Midwives have a responsibility to take action when they see unsafe practice or unprofessional conduct.
Each case is different and assessed on a case-by-case basis. Generally, BCCNM cannot suspend a midwife without an investigation. In extraordinary cases, BCCNM can, following a formal legal proceeding, limit or suspend a midwife's practice during an investigation. This type of action is very serious and reserved for allegations of acute concern, i.e., when a midwife's reported conduct or practice poses an imminent and significant ongoing danger to the public.
When applicable, BCCNM tries to work consensually with midwives to establish voluntary risk mitigation measures that will protect the public during the investigation period.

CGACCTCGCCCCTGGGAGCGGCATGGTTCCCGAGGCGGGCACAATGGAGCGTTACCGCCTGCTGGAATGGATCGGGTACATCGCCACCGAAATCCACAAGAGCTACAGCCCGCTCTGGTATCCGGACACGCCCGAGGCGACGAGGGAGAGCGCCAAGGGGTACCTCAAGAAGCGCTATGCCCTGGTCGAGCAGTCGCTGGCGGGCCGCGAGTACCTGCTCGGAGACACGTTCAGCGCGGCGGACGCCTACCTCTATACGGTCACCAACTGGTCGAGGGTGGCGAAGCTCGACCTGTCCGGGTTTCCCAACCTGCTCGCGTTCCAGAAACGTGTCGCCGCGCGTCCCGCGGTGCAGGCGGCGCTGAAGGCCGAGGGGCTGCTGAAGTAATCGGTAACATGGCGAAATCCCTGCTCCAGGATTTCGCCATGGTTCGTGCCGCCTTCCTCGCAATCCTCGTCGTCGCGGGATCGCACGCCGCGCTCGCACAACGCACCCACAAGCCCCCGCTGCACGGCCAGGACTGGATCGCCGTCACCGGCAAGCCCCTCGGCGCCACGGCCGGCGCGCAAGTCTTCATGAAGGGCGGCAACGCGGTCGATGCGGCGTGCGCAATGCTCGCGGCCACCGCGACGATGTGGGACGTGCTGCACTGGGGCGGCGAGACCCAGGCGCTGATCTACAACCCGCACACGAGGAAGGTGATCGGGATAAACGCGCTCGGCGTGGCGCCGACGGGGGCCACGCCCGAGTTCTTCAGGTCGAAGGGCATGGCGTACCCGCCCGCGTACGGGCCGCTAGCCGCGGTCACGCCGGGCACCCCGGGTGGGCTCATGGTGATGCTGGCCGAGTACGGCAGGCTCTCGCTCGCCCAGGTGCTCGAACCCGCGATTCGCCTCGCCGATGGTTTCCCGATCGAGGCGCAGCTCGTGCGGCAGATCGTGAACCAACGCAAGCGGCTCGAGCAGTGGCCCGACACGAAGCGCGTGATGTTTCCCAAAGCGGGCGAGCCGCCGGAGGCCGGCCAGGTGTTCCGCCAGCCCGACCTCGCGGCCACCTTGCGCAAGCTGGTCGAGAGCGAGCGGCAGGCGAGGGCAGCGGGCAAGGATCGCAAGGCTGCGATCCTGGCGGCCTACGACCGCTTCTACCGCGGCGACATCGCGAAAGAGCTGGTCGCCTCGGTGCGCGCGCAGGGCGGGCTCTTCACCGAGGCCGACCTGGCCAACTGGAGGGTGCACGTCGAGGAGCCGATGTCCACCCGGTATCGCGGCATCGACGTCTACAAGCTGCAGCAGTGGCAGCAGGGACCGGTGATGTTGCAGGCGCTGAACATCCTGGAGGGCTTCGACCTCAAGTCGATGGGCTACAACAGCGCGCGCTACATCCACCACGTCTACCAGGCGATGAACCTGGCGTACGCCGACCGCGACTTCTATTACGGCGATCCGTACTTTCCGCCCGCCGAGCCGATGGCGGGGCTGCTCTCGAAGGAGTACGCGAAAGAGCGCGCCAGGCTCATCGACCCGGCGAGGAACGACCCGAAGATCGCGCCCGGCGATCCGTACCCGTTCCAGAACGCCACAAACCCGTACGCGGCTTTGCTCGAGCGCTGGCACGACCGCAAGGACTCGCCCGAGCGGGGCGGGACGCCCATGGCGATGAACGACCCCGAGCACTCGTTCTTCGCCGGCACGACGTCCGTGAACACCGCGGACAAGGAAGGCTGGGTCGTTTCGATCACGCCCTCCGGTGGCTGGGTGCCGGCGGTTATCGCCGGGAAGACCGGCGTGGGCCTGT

Common measures include the midwife agreeing to:
If a midwife will not consent to the risk mitigation measures the Inquiry Committee believes are necessary, BCCNM may proceed to seek extraordinary action. See how BCCNM resolves a complaint and
professional conduct review process for more information.
The Health Professions Act states no action for damages may be brought against a person for making a report in good faith where the person has a legal duty by the college to report. Midwives in all positions and settings have a legal and ethical duty to report incompetent or impaired practice, or unethical conduct of any regulated health professional.
Generally, no. Formal complaints or reports must be in writing and signed. During the
Professional Conduct Review process, the reported midwife gets a copy of the complaint including the complainant's name.
If there is an immediate concern for public or personal safety, BCCNM may withhold a name or act on an anonymous complaint. More information about
making a complaint.
You have a professional and ethical obligation under the HPA to address this type of practice by any health professional. Our resource
Taking action on concerns about practice will help you identify and document behaviors of concern and decide what to do.